Morning Briefing: December 15, 2011

Defense Secretary Leon Panetta declared an official end to the U.S. war in Iraq today, concluding the nearly nine year mission. In total, over 1 million American troops served in Iraq since 2003, including about 4,487 who were killed and 30,000 who were wounded. The State Department will oversee a $6 billion civilian effort to sustain American influence in Iraq after the troops leave.

New jobless claims dropped to 3.5-year low last week, according to the latest unemployment data from the Labor Department, out this morning. Initial claims dropped to 366,000, the lowest number since before Lehman Brothers collapsed in 2008.

Nearly half of the country’s public schools failed to meet federal standards in 2011, the largest rate of failure in the 10-year history of No Child Left Behind, according to a report released today. The report found that 48 percent of public schools, including 89 percent of schools in Florida, failed to meet “adequate yearly progress” in 2011.

A new defense authorization act, including controversial provisions about the detention of terror suspects, passed the House last night. Democrats split on the bill, with 93 voting in favor and 93 voting against, but President Obama indicated that he would likely sign the bill by rescinding his veto threat.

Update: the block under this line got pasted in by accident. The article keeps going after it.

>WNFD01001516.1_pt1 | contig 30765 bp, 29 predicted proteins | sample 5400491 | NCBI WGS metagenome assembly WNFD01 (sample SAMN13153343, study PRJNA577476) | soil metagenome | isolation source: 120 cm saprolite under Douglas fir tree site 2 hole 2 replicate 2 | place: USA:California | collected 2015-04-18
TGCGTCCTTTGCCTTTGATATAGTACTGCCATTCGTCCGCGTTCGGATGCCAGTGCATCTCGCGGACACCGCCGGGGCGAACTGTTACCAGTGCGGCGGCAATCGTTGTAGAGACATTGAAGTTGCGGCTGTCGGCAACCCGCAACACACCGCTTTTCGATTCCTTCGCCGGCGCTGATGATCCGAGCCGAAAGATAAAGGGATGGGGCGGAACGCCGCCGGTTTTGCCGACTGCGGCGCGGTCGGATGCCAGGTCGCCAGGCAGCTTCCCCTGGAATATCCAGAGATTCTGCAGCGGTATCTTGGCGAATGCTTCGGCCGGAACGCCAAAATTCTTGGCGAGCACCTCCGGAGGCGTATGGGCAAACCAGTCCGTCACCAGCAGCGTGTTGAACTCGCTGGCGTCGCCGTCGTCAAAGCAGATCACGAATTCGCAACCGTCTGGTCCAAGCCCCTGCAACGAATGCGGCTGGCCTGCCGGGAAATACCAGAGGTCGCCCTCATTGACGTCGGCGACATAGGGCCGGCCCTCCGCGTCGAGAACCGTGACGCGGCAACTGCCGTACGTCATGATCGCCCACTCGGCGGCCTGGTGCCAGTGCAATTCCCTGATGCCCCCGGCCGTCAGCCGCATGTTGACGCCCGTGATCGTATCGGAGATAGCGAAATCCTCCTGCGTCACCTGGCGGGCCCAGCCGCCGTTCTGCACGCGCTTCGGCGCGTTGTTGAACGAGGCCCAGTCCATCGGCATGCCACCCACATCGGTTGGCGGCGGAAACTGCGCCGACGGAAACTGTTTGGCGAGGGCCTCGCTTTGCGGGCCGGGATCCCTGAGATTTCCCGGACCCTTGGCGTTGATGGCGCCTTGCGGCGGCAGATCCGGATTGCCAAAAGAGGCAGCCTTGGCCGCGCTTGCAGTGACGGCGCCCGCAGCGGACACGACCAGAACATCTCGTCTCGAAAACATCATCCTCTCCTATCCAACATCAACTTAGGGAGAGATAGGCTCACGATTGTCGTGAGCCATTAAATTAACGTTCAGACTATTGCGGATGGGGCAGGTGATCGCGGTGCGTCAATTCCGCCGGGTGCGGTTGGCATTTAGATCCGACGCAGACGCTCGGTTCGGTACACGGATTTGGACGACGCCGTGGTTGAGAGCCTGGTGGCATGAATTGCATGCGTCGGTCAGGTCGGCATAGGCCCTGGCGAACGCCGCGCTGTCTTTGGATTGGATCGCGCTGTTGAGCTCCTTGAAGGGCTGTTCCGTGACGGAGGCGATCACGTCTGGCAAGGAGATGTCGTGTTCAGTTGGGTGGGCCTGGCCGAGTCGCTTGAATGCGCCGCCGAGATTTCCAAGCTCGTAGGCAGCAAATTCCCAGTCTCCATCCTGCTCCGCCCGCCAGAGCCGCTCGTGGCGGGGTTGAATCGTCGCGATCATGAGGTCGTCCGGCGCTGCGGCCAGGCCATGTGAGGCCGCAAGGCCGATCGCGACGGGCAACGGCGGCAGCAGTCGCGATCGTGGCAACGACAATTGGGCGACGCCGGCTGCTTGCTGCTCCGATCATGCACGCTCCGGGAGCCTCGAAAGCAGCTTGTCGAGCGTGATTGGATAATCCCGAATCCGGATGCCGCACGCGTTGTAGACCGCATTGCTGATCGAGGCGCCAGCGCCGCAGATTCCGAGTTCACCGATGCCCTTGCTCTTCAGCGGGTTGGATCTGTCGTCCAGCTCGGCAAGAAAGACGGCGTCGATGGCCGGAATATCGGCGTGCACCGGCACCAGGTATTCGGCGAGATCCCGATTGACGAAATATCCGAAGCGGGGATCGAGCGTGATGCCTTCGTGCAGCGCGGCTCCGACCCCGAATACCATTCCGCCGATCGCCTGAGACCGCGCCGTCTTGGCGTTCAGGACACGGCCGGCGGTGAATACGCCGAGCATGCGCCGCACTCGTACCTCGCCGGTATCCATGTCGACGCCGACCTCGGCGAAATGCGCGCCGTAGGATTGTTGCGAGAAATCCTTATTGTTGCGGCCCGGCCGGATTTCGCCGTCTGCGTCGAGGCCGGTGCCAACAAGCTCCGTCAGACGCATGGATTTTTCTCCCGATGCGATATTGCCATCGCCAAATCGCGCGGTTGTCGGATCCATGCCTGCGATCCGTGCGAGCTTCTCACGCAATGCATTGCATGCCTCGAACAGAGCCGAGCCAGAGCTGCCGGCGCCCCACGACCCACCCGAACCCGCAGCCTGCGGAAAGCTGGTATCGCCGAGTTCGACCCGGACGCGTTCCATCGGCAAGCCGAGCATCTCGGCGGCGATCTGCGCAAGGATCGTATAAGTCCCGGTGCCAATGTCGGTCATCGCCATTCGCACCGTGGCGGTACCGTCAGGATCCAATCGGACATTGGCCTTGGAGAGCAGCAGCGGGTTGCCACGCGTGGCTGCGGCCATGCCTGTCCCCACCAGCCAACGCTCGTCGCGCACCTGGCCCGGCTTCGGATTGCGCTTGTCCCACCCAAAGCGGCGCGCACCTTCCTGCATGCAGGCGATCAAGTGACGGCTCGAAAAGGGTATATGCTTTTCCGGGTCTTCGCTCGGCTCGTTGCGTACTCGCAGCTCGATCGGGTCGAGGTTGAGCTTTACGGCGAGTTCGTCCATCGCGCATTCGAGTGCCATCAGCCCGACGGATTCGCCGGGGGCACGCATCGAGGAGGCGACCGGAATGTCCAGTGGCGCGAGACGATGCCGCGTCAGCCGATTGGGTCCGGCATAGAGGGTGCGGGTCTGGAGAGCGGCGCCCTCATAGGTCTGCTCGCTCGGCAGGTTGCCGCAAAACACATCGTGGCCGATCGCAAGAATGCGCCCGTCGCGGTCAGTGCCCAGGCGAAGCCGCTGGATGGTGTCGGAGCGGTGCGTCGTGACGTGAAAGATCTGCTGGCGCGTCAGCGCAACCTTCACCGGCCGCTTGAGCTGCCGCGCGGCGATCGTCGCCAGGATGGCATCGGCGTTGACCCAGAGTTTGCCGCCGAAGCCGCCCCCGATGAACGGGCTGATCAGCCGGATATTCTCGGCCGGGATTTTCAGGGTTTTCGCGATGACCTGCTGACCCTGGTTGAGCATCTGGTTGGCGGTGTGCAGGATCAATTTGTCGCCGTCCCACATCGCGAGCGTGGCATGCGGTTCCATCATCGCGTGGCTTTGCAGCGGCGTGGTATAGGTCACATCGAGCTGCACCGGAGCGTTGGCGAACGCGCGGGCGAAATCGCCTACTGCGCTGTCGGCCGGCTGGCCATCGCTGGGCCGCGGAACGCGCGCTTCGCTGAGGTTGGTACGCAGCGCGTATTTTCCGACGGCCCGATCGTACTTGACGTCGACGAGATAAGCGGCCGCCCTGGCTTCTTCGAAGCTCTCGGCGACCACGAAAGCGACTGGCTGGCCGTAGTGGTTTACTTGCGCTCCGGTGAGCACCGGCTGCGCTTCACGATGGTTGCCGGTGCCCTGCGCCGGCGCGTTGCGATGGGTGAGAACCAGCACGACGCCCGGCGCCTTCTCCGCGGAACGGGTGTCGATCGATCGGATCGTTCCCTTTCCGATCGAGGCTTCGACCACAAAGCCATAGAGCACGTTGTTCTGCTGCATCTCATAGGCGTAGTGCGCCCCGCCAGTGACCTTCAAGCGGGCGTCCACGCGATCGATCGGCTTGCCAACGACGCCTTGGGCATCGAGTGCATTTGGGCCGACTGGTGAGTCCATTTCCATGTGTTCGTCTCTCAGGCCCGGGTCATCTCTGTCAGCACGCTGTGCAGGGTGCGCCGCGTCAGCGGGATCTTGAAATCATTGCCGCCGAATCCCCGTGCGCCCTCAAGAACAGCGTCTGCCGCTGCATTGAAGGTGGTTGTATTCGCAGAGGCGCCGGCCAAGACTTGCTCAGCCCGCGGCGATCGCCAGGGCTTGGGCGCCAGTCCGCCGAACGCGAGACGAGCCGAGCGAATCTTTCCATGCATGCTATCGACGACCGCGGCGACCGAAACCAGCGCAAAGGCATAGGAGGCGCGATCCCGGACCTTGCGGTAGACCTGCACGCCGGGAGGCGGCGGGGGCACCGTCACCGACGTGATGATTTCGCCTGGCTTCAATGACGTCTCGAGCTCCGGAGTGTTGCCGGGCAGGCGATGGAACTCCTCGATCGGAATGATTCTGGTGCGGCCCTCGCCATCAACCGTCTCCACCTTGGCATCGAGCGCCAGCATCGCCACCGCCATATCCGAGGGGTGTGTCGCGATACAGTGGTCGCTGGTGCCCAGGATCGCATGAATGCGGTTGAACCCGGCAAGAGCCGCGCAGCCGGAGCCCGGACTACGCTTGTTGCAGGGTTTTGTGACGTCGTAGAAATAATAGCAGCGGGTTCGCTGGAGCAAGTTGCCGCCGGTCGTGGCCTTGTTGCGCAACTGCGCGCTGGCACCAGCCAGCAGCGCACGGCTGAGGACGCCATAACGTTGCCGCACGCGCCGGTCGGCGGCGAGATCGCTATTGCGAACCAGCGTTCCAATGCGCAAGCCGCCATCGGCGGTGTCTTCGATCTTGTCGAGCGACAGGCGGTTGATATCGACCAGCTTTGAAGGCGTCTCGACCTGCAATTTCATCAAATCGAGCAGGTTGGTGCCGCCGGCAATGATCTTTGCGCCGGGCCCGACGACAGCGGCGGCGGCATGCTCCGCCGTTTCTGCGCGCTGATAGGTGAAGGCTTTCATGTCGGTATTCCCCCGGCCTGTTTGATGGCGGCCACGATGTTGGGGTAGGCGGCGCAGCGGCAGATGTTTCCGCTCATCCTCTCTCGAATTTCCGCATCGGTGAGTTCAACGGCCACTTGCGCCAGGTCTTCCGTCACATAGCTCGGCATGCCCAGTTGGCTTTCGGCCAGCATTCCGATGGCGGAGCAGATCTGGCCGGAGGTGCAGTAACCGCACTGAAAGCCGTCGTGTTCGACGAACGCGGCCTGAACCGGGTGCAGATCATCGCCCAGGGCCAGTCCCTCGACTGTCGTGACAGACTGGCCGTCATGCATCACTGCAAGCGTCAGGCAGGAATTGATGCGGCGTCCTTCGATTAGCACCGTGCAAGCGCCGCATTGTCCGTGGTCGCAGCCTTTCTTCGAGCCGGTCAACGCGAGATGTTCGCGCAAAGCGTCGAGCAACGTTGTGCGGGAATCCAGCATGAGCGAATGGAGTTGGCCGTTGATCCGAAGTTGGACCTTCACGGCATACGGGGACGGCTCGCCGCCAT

For the third time this year, Congress is entertaing the prospect of shutting down the government over their partisan bickering. The government will run out of money on Friday but congressional Republicans are using the threat of a shutdown to demand the passage of unrelated restrictions and riders on issues like abortion and energy standards.

President Obama and Democrats suggested they would drop the proposed millionaires surtax in order to extend the payroll tax cut. There is no formal offer, but one Democratic aide said, “[we’ve] made a significant step in that direction, but Republicans don’t seem to care whether a tax increase for the middle class is prevented — so we remain at a standoff.”

Census data reveals that nearly half of Americans have fallen into poverty or are now low-income, depicting a middle class “that’s shrinking as unemployment stays high and the government’s safety net frays.” As states continue to cut back on aid programs for the needy, mayors in 29 cities say more than 1 in 4 people needing emergency food assistance did not receive it.”

One in four women say that been victims of domestic abuse, according to a new government report. The number of women who have been “been hit hard, kicked or otherwise violently attacked by their intimate partners” is higher than previously estimated.

And finally: Congress is more unpopular than ever and even lawmakers aren’t happy with themselves. Asked what he would do if a version of himself from 20 or 30 years ago were suddenly transported to the current day Congress, Rep. John Dingell (D-MI) said, “I’d probably want to go and vomit.”